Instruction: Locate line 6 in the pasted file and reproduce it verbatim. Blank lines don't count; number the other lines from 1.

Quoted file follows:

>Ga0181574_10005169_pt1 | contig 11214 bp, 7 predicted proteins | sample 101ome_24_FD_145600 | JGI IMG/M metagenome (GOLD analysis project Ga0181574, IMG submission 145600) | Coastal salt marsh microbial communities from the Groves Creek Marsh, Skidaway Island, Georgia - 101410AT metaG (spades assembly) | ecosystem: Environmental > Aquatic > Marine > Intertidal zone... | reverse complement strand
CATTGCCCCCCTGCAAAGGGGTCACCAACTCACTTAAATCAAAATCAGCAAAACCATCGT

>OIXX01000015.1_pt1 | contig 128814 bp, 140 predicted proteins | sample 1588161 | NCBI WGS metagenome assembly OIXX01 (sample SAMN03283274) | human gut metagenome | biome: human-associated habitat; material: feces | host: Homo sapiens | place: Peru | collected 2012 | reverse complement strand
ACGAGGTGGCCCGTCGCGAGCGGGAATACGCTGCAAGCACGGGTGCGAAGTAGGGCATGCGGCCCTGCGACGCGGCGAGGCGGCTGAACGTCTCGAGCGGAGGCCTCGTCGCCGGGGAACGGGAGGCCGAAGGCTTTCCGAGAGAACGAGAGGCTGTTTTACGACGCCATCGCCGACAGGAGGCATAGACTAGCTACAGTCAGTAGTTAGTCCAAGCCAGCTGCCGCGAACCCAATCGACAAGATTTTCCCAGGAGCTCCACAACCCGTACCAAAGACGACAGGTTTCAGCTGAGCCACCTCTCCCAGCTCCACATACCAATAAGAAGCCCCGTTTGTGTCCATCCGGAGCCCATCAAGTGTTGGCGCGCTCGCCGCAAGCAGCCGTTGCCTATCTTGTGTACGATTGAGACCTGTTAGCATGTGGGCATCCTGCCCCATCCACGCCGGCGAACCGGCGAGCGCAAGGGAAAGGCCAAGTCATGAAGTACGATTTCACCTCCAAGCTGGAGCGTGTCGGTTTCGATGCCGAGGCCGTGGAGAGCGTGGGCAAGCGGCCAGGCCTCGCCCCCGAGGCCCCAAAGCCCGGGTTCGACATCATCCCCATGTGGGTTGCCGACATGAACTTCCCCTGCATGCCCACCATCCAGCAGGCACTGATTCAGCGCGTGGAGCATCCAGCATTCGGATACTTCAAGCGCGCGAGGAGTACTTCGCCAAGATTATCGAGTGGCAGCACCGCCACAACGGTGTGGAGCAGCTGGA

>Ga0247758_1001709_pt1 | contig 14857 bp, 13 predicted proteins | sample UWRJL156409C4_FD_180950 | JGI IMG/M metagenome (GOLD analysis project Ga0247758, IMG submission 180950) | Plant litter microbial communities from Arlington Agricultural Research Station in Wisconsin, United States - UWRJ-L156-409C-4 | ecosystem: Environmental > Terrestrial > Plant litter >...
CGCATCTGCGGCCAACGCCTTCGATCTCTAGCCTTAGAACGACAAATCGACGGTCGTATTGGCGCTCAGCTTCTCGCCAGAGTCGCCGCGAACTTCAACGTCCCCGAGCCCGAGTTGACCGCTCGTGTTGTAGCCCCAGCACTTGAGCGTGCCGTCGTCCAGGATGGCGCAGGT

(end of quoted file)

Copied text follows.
CGCATCTGCGGCCAACGCCTTCGATCTCTAGCCTTAGAACGACAAATCGACGGTCGTATTGGCGCTCAGCTTCTCGCCAGAGTCGCCGCGAACTTCAACGTCCCCGAGCCCGAGTTGACCGCTCGTGTTGTAGCCCCAGCACTTGAGCGTGCCGTCGTCCAGGATGGCGCAGGT